We were sullen and annoyed and bored. The $3.25 an hour was cool with us though. Too bad we had to wait on customers to earn it.
We were sixteen and running a restaurant-- the cashier and the cook, the busboys and hostesses--led by the manager, who was twenty (and ancient).
We figured out fast that people were rude and demanding and slobby. Also, they were sweet and helpful and forgiving.
We burned our arms taking trays of baked potatoes out of the oven. We sliced our fingers cutting lemons. Our hands got pruny from dragging damp dishrags over tabletops. Once we slipped and fell when we were carrying a container of French dressing and the French dressing dumped down the front of our ugly flowered polyester uniform blouse and spattered all over the floor and we landed in it and were humiliated and also thrilled that we were allowed to go home and change without having to punch out first.
We learned how to flip steaks and chop iceberg lettuce and arrange dinner plates and count change and speak nicely to strangers even though we were shy.
We understood that the customer was always right even though we knew for a fact that 99.9% of the time the customer was actually wrong. We learned to shut up about that and not argue.
We wouldn't forget for the next thirty years that the abbreviation of sour cream is scrm, that kale is a lovely garnish that will liven up any dinner plate, and that a frozen chunk of breaded fish takes 20 minutes to bake.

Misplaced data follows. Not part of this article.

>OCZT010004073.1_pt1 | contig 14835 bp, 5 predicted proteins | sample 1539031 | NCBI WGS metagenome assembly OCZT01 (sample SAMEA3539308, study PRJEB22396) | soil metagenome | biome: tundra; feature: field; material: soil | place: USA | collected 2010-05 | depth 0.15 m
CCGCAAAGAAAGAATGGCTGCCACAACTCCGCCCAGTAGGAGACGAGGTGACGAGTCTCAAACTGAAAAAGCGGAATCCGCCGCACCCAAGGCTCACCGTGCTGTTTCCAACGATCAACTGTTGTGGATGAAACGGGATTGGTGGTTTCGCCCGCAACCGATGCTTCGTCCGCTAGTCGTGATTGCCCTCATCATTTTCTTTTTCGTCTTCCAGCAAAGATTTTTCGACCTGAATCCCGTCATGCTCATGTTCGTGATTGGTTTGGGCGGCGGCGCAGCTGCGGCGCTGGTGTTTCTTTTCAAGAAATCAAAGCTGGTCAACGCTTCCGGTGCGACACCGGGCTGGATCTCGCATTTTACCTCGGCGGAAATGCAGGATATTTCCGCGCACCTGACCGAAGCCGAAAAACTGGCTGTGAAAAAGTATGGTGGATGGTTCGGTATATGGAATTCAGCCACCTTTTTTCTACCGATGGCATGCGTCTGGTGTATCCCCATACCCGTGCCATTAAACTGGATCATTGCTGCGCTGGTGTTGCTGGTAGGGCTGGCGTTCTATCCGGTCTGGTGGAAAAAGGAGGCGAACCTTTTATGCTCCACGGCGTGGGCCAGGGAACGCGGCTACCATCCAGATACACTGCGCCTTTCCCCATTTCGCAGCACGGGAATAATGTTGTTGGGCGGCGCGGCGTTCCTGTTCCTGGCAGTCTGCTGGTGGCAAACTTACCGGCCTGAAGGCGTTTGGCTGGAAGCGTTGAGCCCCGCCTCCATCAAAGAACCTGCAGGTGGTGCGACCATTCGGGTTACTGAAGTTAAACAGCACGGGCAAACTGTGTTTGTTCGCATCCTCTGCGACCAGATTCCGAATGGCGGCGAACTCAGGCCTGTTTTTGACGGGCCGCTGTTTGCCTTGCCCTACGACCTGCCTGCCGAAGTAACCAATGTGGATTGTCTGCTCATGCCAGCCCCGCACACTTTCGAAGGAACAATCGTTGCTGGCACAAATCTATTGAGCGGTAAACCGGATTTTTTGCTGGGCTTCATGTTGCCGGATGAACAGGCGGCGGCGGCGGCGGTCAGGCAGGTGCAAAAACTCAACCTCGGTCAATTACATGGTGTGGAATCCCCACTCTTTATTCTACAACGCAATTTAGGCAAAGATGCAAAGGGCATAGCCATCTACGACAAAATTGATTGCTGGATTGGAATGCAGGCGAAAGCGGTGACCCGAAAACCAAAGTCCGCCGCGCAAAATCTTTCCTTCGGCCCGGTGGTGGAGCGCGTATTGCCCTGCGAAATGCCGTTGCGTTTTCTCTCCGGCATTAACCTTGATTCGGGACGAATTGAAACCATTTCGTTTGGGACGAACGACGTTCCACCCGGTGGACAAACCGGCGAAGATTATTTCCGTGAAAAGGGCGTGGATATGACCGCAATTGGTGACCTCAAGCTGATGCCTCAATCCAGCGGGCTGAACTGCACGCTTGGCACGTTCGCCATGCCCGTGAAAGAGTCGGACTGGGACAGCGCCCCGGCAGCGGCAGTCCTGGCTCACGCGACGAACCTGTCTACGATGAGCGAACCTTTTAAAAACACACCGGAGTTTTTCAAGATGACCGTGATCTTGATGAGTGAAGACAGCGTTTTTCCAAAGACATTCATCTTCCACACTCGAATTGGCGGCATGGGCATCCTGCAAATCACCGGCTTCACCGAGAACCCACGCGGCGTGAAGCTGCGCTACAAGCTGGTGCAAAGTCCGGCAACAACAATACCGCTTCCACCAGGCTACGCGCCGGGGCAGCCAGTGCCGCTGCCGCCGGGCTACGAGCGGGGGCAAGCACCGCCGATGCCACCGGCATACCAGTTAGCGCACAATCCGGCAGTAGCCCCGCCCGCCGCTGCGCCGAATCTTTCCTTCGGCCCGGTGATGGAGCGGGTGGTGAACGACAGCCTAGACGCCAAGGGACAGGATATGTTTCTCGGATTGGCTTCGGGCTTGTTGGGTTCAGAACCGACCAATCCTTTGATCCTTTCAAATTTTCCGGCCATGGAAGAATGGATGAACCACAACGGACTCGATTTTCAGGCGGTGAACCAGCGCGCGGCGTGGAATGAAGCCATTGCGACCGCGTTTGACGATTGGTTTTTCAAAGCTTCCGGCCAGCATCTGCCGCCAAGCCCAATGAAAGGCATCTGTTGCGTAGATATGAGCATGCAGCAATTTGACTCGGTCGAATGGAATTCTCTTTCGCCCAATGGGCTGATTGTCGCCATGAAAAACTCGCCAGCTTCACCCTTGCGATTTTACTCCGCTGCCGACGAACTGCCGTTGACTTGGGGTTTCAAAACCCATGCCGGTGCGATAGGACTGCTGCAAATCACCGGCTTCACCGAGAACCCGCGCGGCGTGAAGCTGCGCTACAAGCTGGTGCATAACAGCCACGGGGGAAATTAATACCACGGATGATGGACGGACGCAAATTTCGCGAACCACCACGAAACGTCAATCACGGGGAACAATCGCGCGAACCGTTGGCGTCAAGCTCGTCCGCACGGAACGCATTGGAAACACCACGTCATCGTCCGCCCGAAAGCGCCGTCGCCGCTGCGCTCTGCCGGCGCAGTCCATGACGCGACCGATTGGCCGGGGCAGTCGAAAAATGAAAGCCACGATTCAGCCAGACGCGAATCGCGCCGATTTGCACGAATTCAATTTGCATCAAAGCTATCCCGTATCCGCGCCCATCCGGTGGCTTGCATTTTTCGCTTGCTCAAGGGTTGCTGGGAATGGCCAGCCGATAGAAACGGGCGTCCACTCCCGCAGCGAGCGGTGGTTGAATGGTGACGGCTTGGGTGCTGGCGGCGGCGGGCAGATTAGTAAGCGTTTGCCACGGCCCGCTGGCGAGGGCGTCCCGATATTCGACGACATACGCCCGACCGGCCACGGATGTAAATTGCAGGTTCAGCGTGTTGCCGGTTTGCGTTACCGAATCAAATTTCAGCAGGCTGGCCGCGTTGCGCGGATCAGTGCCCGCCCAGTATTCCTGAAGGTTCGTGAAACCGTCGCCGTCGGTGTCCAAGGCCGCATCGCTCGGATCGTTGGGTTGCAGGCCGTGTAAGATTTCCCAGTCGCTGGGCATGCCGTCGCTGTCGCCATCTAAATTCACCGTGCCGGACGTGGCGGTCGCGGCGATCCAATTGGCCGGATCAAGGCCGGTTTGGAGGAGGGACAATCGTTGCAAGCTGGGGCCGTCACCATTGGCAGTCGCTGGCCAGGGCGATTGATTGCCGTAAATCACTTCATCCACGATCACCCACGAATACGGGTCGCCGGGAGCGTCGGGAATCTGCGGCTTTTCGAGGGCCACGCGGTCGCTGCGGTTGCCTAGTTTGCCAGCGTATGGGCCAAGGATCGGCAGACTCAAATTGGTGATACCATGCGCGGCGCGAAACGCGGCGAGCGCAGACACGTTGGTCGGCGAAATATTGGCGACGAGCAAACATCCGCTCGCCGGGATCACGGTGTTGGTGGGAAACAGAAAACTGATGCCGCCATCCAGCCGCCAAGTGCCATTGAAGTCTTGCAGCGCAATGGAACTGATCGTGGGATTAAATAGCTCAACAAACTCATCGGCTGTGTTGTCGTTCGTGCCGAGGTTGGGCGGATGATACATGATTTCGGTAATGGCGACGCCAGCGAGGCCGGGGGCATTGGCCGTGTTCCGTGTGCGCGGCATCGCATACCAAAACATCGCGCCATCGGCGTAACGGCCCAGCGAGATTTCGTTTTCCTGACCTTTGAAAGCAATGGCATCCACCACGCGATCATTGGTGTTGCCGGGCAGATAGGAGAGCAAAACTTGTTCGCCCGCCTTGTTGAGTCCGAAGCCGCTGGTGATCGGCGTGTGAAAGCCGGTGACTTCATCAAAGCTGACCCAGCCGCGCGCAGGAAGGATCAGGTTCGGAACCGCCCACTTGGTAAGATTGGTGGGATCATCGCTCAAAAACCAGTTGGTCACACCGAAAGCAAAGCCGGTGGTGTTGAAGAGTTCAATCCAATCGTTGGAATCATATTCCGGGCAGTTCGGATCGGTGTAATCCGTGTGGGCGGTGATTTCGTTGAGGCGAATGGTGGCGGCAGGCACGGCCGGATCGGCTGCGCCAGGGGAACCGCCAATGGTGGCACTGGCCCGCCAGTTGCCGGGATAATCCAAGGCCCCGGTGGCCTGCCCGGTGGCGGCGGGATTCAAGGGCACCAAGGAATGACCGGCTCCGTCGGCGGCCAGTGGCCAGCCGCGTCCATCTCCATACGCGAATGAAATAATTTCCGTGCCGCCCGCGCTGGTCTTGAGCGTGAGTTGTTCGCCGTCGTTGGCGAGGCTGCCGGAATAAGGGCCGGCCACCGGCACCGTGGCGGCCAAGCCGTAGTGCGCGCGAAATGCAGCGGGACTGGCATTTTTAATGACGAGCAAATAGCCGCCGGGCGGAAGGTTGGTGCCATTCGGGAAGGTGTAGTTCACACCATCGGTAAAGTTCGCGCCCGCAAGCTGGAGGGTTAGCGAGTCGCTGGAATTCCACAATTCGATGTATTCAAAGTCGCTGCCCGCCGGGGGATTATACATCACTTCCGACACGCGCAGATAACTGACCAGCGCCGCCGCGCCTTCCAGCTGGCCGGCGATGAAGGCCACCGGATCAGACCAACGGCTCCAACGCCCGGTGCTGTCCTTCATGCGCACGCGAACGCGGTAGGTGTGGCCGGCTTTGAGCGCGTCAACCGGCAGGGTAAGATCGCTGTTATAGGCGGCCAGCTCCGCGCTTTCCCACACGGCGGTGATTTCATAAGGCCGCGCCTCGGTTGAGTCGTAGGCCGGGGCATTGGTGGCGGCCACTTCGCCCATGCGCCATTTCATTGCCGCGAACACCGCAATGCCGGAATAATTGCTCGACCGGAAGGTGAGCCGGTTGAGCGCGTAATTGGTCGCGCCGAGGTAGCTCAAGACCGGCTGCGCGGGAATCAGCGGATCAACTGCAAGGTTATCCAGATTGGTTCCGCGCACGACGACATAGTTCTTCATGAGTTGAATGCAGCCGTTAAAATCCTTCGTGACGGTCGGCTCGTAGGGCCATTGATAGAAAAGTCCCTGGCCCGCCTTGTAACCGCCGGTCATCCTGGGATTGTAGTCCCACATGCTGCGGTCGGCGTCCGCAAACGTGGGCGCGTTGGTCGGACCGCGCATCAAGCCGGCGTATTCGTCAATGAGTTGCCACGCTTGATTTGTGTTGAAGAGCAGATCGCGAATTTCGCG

We hated the pathetic older couple that came in every Friday night and always ordered the baked fish and complained every damn time that it took twenty minutes. Why was it even on the menu if it was going to take fifteen minutes longer than every other meal to make? We didn't know the answer to that question, but one night we saw the couple coming through the doors and we called to the cook to put two baked fish in the oven and when the couple made it to the cashier, they were so happy when we presented them with their baked fish that we decided not to hate them anymore.
We pilfered fried clams and made out in the walk-in cooler.
We shrank back in disgust whenever the smelly homeless man wandered in off the street and dug fifty dirty pennies from his pocket to buy a cup of coffee.
When no one was looking, we gave him a slice of cake.
The summer before we went to college, the regional manager (truly ancient at age 30) urged us not to go to college but instead consider attending restaurant manager training school. We laughed and laughed and thought in our heads: No fff-ing way, but said, nicely, that we would consider it.
But when freshmen year was over, we came home for the summer and asked for our job back. Why not? If we had to have a job, we could do worse than that place. Plus, we had friends there. And enough seniority that the manager generously gave us raise.
A whole quarter an hour.